After the pitfalls of social niceties and small talk, then comes an even greater challenge – the clinical questions and complexities of history-taking. These early stages are when patients present their problems and it requires great skill to enable them to do this without interrupting or hijacking their agenda, especially when you´ve only just met. There is no formula and no two consultations are the same, as you rely on your skills to ‘read’ the patient. One of my most memorable opening encounters was with a man whom I later found out had walked out of a consultation elsewhere because the clinician asked “too many questions“.  After our introductions, his opening gambit to me as he waved his pointed finger in the direction of my face was “I´m not answering any of your bloody questions!”  Several thoughts went through my mind as I said “Well in that case, do you want to tell me what you think I need to know?”  On this occasion, I was thankful no two consultations are the same!

In our research, we found 11 examples of opening questions the clinicians used to get their patients talking about their back pain[3].  We used the data to carry out a survey with UK physios to rank these 11 questions to identify their preference.  The top choice from this UK sample for the new consultation was:Do you want to just tell me a little bit about your back pain first of all?”  Although these findings are a snapshot of opinions from a small sample, it can be a great in-service training topic to discuss how you open your encounters, or better still, ask a colleague to watch a consultation (with the patient´s permission) and focus their feedback on your verbal and non-verbal communication skills.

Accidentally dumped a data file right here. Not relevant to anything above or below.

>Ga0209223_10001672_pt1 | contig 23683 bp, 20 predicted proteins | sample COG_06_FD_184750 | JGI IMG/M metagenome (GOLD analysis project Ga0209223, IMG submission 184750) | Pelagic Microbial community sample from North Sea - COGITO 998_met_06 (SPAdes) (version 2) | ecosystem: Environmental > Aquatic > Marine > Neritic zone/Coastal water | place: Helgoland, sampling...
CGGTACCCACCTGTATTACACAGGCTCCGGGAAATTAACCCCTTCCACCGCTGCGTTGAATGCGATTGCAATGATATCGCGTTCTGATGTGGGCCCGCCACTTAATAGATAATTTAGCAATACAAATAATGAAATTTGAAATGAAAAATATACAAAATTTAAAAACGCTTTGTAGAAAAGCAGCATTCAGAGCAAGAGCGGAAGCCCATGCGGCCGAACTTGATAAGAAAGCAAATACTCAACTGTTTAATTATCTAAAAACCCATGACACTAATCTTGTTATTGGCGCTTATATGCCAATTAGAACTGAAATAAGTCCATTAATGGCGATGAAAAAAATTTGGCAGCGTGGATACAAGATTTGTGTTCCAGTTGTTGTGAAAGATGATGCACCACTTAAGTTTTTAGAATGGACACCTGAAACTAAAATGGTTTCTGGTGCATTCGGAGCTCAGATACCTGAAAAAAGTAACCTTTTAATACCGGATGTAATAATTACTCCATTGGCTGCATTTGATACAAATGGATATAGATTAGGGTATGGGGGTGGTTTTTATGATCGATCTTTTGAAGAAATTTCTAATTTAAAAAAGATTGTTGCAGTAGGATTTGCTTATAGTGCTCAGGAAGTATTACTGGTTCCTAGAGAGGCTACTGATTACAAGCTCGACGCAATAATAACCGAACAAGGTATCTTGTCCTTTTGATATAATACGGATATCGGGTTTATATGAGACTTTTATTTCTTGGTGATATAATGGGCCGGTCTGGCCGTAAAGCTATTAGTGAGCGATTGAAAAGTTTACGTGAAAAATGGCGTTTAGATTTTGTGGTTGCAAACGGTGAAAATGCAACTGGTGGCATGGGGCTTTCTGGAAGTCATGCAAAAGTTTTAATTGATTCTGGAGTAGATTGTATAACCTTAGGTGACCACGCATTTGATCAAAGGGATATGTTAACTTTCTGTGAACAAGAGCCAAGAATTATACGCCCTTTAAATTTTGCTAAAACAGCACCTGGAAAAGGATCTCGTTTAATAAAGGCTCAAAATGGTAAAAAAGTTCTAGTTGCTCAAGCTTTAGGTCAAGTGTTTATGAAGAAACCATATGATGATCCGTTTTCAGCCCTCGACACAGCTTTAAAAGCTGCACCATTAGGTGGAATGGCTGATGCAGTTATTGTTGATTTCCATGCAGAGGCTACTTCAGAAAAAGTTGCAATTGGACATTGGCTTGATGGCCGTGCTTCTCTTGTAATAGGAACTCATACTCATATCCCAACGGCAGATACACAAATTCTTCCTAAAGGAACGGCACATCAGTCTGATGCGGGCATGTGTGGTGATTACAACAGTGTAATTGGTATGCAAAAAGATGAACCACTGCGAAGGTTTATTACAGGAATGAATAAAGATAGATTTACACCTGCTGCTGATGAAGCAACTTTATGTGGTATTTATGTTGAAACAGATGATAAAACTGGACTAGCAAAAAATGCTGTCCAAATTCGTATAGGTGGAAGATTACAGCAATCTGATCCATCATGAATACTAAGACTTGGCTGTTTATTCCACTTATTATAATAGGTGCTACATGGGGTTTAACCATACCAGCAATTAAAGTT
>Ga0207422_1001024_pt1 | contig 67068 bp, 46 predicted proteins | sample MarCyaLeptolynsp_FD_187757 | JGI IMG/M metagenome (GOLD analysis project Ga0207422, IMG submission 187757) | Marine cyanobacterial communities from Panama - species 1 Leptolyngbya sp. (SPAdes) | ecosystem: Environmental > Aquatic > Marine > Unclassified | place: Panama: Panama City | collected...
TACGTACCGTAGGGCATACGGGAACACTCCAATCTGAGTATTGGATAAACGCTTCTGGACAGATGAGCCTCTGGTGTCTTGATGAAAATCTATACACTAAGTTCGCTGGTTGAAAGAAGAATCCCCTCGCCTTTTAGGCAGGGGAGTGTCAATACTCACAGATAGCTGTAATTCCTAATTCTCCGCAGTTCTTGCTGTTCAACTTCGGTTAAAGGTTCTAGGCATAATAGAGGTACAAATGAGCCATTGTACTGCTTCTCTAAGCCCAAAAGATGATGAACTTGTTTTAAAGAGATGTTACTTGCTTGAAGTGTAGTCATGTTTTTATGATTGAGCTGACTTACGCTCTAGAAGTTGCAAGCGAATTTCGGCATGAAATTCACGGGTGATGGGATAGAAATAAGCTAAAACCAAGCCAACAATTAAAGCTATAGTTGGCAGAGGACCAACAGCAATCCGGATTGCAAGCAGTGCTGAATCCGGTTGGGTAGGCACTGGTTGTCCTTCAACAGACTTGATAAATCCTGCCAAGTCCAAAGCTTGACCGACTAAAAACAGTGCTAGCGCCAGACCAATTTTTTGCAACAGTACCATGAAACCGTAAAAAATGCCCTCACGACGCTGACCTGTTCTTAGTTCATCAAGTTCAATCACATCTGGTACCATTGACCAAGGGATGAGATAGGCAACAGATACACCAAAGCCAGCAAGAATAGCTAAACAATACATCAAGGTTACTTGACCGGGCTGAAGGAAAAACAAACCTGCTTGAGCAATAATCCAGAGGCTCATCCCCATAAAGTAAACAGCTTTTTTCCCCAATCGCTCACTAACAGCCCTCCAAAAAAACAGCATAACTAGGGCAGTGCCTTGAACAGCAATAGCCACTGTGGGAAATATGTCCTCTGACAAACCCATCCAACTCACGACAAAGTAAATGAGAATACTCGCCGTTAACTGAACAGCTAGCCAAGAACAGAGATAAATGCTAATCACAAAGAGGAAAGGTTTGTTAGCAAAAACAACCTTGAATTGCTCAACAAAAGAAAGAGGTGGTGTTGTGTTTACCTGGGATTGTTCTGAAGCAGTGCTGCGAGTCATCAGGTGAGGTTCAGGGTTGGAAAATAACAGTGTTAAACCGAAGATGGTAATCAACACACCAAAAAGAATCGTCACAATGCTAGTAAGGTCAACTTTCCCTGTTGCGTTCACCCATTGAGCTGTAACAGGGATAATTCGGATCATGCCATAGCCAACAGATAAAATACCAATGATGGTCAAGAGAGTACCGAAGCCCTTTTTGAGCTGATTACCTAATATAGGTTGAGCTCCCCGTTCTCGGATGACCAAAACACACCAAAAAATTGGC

So having read this blog, what do you think is the ideal opening question?  Let´s start an international discussion and see what the favourite opening question is among physios. To start the ball rolling what about: “Would you like to start by telling me about your back pain?”  [Prompts if needed: “How you’ve got to this point and how it affects you”.]  Please tweet your thoughts: @LPhysioprof

Do you have a favourite opening question?  Please share it with us as it’s time to focus on talking the talk….

About Lisa Roberts @LPhysioprof

physioprof Lisa RobertsLisa is a Clinical Professor of Musculoskeletal Health and Consultant Physiotherapist in Southampton, UK and leads a research programme in communication.  Outside of work, she loves spending time with her husband and teenage daughter, whether it’s local history, historical re-enactment, music or theatre, and she’s a qualified ballroom dance teacher!

References

[1] Roberts L, Whittle C, Cleland J, Wald M. Measuring Verbal Communication in Initial Physical Therapy Encounters. Physical Therapy 2013;93(4): 479-491

[2] Bar M, Neta M, Linz H. Very first impressions. Emotion 2006; 6(2): 269-278.

[3] Emily C Chester, Natalie C Robinson, Lisa C Roberts. Opening clinical encounters in an adult musculoskeletal setting.  Manual Therapy 2014;19:306-10.